Competition with Starlink: Stratosphere pilots should bring internet access
Mobile balloon or plane stations in the stratosphere have so far been an unrealized dream. It wasn’t until the beginning of the year that Internet giant Alphabet ended its Moonshot Loon project due to a lack of profit prospects, which wanted to bring the Internet to the poor masses in developing countries. with balloons in arrow. However, the global consortium for this “High Altitude Platform Station” (HAPS), to which Airbus and Deutsche Telekom also belong, do not give up: the first summit of the HAPS alliance took place on Monday to give more impetus to the idea that was coming down.
Airborne commercial services for the internet could take off in 2027, said Ryuji Wakikawa, vice president of Japanese mobile operator Softbank Corp. Global technology investor Softbank’s Japanese mobile network is sticking to the idea and just acquired Loon’s patents. Wakikawa was therefore optimistic: “The challenge is not technology, but national rules and market acceptance.
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For Wakikawa, the global telecommunications industry is facing a paradigm shift. The network’s strategy is shifting “from covering as much of the population as possible to the entire territory,” explained the Softbanks employee for in-house HAPS Mobile. And its raison d’être is the “Internet of Things”.
Flying base stations should be able to spin for months
The new 5G networks will not only connect more people, but also machines, measuring stations and sensors, argued Wakikawa – and this also in remote areas that were previously not covered due to a lack of people. For this reason, various companies have been competing for years with ideas to allow Internet access without land base stations in all corners of the world.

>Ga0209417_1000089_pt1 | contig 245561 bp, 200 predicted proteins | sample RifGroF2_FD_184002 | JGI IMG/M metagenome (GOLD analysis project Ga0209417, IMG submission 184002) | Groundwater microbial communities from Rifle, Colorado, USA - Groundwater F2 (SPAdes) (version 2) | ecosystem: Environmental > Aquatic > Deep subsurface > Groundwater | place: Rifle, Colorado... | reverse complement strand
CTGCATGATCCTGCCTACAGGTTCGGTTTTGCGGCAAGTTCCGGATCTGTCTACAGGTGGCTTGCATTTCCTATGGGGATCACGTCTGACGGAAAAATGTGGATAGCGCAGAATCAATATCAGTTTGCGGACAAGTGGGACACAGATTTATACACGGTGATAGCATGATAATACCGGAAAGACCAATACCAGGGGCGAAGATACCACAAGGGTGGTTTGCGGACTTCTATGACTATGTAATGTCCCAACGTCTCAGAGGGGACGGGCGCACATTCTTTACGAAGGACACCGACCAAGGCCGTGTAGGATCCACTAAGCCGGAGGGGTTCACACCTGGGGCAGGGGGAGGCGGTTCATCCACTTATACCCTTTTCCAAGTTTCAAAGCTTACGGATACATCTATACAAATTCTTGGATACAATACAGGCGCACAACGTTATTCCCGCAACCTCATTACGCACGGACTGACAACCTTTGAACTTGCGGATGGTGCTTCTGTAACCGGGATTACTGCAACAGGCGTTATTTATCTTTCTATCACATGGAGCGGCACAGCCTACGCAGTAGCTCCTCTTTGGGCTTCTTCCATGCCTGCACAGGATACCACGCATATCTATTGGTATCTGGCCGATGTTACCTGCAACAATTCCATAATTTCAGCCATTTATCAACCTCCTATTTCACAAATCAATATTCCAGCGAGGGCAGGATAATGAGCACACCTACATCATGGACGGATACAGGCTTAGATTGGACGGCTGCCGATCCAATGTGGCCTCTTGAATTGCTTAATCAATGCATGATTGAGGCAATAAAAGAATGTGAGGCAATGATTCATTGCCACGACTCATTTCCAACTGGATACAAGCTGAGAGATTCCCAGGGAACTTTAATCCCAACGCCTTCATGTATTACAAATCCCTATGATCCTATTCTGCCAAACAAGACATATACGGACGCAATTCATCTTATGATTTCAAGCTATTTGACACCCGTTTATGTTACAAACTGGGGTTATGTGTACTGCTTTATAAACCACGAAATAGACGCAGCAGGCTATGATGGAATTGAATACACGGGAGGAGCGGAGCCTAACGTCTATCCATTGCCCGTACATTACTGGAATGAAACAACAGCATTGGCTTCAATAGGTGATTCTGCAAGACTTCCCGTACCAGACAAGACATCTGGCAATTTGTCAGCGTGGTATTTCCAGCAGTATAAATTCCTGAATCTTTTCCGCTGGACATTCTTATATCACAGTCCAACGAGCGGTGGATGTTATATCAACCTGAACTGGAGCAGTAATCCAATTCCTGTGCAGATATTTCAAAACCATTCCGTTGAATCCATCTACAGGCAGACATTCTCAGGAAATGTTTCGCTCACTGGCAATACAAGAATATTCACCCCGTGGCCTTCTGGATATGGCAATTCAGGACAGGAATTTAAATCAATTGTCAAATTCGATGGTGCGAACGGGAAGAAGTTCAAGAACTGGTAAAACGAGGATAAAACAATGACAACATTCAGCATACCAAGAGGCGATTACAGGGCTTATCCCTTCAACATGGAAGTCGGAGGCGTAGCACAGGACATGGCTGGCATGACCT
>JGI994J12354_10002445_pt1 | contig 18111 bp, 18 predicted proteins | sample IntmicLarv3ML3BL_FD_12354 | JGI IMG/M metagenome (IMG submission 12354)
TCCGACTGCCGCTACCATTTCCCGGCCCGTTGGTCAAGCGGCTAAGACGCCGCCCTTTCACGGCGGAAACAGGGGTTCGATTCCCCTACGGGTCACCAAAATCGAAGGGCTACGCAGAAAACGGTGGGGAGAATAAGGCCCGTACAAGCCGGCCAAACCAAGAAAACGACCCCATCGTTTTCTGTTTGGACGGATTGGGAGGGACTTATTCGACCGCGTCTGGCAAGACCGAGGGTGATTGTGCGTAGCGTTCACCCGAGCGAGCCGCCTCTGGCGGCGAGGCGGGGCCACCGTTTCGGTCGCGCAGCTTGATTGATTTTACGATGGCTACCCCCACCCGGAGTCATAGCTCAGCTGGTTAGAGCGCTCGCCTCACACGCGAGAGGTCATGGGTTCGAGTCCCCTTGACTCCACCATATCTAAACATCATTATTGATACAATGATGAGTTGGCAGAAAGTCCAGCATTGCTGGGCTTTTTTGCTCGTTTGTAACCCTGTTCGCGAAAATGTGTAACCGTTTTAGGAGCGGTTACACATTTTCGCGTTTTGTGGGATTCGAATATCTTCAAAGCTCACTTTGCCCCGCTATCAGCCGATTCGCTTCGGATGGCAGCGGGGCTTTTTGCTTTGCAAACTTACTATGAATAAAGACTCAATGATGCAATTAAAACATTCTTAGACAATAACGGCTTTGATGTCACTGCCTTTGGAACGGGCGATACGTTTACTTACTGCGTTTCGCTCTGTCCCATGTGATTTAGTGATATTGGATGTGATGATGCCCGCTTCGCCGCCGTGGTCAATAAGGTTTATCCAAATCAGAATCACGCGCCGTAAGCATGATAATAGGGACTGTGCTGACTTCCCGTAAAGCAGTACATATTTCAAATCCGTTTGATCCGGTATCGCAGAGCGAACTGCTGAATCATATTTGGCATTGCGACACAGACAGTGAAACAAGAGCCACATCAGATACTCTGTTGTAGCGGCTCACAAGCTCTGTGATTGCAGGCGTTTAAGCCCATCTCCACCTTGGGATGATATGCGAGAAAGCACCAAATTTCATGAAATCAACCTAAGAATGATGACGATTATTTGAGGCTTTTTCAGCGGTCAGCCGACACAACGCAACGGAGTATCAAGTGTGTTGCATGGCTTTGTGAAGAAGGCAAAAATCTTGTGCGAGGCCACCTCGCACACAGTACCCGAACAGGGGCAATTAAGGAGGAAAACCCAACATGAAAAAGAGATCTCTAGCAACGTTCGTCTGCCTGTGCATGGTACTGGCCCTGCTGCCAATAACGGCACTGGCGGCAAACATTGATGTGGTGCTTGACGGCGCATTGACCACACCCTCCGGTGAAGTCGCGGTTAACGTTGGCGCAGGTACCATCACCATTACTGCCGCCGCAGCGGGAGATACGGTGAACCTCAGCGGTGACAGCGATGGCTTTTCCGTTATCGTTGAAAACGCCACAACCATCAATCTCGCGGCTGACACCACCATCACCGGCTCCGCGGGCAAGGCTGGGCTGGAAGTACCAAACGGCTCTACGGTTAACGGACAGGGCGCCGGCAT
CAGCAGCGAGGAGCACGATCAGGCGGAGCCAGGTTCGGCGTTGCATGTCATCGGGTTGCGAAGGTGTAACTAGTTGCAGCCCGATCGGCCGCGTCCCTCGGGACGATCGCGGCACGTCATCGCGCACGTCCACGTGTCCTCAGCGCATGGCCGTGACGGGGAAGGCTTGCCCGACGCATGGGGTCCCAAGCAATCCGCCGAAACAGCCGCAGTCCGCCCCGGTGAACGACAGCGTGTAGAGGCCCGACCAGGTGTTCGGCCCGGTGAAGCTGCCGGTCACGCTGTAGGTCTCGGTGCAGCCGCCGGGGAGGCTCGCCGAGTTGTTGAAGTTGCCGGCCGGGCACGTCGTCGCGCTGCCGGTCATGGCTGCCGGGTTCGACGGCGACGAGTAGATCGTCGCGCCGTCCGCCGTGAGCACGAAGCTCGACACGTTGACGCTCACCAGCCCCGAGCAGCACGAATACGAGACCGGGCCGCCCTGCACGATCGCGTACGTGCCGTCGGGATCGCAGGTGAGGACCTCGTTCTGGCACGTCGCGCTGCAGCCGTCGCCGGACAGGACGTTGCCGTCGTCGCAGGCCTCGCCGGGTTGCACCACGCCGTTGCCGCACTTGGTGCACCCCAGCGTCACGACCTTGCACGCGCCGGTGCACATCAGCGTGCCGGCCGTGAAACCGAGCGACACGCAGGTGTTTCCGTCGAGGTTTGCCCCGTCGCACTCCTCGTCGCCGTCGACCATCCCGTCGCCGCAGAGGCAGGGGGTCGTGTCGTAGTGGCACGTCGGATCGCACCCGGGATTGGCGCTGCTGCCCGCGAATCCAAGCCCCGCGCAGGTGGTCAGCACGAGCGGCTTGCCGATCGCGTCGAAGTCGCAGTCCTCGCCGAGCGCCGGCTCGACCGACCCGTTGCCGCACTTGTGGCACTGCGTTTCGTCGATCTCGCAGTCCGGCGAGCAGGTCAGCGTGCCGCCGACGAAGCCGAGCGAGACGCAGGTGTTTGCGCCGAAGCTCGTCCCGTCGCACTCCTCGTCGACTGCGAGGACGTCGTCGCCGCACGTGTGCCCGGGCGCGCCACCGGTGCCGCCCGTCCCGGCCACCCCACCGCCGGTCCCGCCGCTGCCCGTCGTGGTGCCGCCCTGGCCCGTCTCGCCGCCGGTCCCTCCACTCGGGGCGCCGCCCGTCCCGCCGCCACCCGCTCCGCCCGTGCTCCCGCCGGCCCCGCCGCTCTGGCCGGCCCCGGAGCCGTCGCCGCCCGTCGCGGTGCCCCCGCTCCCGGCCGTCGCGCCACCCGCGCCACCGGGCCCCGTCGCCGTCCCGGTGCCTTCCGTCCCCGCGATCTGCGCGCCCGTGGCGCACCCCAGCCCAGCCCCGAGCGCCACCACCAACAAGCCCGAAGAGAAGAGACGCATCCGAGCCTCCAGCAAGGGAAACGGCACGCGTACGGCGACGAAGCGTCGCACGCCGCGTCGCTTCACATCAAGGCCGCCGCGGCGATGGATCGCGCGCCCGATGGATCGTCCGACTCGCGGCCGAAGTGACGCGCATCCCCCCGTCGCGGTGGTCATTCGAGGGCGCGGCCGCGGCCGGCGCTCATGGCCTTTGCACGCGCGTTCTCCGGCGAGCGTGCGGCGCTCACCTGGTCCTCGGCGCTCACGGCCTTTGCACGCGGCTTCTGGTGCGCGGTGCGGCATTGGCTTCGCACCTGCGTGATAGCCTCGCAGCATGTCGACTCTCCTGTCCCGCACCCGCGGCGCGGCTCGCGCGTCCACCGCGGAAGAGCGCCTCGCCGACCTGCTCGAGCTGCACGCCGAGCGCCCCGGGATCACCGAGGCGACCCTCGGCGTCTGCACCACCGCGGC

The HAPS alliance is one of the comrades in arms. Suppliers want solar-powered balloons, airships or light planes with a large wingspan to rise 20 kilometers high into the stratosphere, where flying base stations can spin for months. However, the idea is in competition with satellite Internet, which enjoys significant support.
None other than Tesla founder Elon Musk and his space company SpaceX are already distributing satellites for his Starlink project in near-Earth orbits. Not before October Musk tweetedthat customers would not have to do without high-speed internet services on planes via its full network. Softbank is also banking on base stations in space with an investment in the start-up OneWeb.
So far there is no viable business model
But for Wakikawa, HAPS remains an alternative to expensive satellite Internet. Aspects are the lower start-up costs for stratosphere pilots, another is the lower delay in data transfer. With satellites, the so-called latency is 20 to 500 milliseconds, with a HAPS network only 0.3 milliseconds, he announces. He also argues that satellite and stratospheric Internet should not be seen as competition, but as two technologies that complement each other.
But despite all the enthusiasm, the digital conference also showed that until now a viable business model for the HAPS network was missing. The costs are still too high to fulfill the social mission of giving access to the Internet to the poorest in the most remote regions of the world.
An important requirement of the online conference was therefore the complete automation of the floating base stations. “We need an autonomous fleet management system,” said Andy Thurling, chair of the HAPS Alliance Aviation Working Group. But he’s also confident. The task force spent 2020 defining its goal. “Now we are in the operating mode. “
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